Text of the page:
Now, meet in groups of three to five to discuss what you have learned. Prepare to inform the rest of the class about what you have learned. Prepare to tell us what you have learned about community through the music, biographies, and the website "North by South." What are some of the other major themes you encountered? Which pieces did you particularly like? What are the subjects of the music you looked at or listened for? Do you have any questions that were not answered? (10 minutes)
Rejoin the Large Group
Each group should give a short summary of what they learned. Where does "community" fit into all of this? What are the major themes and/or events you encountered? Are there any paintings or songs you think we should all check out? (15 minutes)
Now that we have completed our study of the early 1900s, we will review the website we began the unit with. Go to the PBS "I'll Make Me a World" website, http://www.pbs.org/immaw/. Click on the link to "Arts Chronology." Then choose to look at it by "Decade." Look at the decades of 1900, 1910, and 1920. Answer these questions:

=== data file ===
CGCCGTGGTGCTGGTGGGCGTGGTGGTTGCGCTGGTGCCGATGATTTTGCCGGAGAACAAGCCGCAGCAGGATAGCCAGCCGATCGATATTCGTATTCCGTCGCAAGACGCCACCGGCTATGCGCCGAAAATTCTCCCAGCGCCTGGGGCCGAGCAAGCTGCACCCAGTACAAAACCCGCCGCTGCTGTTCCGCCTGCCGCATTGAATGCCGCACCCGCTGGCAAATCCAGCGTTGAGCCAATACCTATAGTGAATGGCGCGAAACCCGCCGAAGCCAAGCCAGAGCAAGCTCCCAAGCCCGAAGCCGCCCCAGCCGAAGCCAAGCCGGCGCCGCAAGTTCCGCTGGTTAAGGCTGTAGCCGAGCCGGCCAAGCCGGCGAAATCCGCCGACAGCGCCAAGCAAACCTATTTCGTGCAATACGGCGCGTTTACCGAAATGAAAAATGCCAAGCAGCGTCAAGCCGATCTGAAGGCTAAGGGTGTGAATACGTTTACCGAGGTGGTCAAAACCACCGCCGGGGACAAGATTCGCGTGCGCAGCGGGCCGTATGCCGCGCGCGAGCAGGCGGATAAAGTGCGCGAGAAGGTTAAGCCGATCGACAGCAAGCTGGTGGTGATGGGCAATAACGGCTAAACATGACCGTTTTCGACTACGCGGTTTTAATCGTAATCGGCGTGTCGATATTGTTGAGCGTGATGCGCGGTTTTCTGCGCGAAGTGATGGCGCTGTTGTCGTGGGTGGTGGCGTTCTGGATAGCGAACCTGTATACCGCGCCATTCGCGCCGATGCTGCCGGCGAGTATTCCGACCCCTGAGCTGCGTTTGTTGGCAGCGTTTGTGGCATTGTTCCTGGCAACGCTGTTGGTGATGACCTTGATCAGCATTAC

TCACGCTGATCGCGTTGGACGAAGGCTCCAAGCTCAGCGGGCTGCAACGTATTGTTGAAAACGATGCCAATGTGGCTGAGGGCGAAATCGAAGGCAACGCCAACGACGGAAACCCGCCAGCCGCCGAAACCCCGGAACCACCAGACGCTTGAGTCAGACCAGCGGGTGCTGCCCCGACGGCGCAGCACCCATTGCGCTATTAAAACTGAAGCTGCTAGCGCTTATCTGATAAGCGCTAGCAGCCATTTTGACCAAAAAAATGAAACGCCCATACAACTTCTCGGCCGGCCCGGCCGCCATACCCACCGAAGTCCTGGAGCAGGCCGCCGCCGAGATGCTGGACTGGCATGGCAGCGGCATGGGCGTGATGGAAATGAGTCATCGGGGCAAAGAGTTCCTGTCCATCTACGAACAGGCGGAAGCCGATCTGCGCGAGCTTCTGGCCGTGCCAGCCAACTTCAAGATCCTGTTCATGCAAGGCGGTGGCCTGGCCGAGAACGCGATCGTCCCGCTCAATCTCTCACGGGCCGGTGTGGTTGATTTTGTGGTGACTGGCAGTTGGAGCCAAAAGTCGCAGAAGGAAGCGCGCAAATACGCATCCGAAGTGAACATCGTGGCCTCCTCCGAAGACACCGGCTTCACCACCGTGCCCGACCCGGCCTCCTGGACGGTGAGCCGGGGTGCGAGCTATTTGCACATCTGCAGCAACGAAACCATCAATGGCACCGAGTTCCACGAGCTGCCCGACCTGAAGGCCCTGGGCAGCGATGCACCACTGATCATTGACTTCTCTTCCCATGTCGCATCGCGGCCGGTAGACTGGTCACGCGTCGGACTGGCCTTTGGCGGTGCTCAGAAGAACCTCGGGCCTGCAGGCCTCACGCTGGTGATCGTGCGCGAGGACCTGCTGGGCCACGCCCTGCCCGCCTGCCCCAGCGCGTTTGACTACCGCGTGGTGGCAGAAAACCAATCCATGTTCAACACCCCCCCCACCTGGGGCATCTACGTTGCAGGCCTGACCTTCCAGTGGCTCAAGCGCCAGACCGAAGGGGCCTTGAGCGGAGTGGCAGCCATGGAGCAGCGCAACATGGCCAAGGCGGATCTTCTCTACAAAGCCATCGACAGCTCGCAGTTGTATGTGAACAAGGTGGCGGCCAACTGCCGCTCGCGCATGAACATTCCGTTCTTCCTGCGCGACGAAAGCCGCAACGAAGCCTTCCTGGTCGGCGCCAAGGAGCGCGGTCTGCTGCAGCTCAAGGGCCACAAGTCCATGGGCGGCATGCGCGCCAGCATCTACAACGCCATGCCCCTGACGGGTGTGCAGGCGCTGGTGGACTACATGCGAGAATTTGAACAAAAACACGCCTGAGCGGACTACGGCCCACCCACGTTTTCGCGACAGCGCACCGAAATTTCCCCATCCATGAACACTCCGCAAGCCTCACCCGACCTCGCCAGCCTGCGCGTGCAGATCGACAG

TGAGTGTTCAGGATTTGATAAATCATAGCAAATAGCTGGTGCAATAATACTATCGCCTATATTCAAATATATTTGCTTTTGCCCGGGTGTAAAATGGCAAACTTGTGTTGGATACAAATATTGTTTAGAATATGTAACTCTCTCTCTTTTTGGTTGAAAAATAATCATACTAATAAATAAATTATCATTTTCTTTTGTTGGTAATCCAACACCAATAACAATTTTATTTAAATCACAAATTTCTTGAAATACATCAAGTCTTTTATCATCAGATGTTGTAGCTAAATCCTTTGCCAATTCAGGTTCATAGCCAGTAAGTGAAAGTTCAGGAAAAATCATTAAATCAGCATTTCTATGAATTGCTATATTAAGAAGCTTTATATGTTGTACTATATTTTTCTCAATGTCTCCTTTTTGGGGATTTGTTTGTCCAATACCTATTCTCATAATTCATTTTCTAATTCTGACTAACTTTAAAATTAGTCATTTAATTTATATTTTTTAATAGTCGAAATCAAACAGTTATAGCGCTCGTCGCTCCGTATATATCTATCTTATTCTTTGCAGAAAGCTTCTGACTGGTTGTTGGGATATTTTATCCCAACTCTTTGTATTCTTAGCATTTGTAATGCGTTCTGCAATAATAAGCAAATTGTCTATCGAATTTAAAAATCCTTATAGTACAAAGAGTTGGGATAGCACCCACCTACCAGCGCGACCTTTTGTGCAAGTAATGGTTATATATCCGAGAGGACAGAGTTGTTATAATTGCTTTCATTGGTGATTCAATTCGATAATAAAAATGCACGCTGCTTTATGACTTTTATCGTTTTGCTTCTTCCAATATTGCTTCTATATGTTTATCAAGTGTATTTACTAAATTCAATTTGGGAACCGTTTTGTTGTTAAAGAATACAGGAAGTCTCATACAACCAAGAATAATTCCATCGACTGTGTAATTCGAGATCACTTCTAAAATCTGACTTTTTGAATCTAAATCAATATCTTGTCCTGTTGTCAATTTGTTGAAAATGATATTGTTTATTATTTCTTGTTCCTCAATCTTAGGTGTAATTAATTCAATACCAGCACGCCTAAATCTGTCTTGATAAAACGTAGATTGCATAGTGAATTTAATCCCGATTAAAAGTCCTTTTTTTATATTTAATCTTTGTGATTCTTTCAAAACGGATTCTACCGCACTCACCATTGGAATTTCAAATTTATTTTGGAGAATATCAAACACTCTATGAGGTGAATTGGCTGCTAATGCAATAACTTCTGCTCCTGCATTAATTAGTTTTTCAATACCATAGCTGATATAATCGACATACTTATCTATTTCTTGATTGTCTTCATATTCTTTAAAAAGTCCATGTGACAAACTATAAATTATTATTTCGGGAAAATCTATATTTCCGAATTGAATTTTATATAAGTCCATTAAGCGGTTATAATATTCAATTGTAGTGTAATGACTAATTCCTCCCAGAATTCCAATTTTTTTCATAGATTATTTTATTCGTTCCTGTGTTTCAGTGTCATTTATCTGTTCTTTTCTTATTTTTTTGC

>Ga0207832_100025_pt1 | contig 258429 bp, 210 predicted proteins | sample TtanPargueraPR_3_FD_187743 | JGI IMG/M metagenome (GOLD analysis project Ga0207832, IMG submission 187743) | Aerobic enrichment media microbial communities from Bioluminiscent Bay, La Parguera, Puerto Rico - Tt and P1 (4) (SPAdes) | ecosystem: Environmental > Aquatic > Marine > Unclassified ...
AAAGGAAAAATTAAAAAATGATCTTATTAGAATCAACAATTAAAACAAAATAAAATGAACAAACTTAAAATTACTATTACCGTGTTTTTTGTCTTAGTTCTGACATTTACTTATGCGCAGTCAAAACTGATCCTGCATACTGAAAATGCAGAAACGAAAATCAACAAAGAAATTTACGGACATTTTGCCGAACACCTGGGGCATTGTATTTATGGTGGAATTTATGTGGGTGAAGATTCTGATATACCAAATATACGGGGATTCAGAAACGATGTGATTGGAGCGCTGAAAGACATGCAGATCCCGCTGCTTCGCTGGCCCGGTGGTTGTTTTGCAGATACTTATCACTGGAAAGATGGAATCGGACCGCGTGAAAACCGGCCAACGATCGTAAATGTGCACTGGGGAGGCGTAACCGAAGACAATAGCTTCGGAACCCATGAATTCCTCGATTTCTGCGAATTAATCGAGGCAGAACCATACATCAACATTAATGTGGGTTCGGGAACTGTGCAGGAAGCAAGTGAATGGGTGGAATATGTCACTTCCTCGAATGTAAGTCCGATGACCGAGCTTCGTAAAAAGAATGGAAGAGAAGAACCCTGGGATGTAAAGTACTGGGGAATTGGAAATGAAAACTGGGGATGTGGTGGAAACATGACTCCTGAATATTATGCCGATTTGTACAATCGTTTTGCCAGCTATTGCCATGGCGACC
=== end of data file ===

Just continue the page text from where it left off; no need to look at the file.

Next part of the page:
1. What now seems to be the most important events? Why?Top of Section
2. Do you think they left out any significant events or "actors"? Who or what would you add to make this list more complete?
3. Is there a way they could have included important themes like community or religion?
4. What questions have not been answered for you? (15 minutes)
Evaluation for this unit takes place through a variety of methods:
- synthesis paragraphs that are written in class will demonstrate whether or not students understand the material and if they are taking the assignment seriously
- group discussion will demonstrate whether or not individual learning is effective
- ideally, a final unit assessment in the form of a hypertext essay will be the main evaluation tool (the description of the assignment is below)
The major project for this unit is:
Unit Three Hypertext Essay: Go to http://www.si.umich.edu/CHICO/Harlem/text/exhibition.html,
part of the Schomburg
Center for Research in Black Culture, and pick one of the people listed
under "Arts" that also wrote an essay in The Crisis Reader.
Read both the online entry and the essay from the text. How does
the information from the Schomburg Center's exhibit on the Harlem Renaissance
help you to better understand the essay you read in The Crisis Reader?
Integrate this information into a hypertext essay in which you discuss
a major theme found in The Crisis Reader essay you read. Utilize
the many online resources from this unit. This is due one week from
today and should be three to five pages. For high school students,
this may not be appropriate. A final short writing assessment in
class or a final discussion may be more appropriate.
Patricia Haverstick's webpage
Background image is Aaron Douglas' "Study for God's Trombones," 1926. Tempera on board, 21 1/2 x 17 1/2", Evans-Tibbs Collection, Washington, D.C.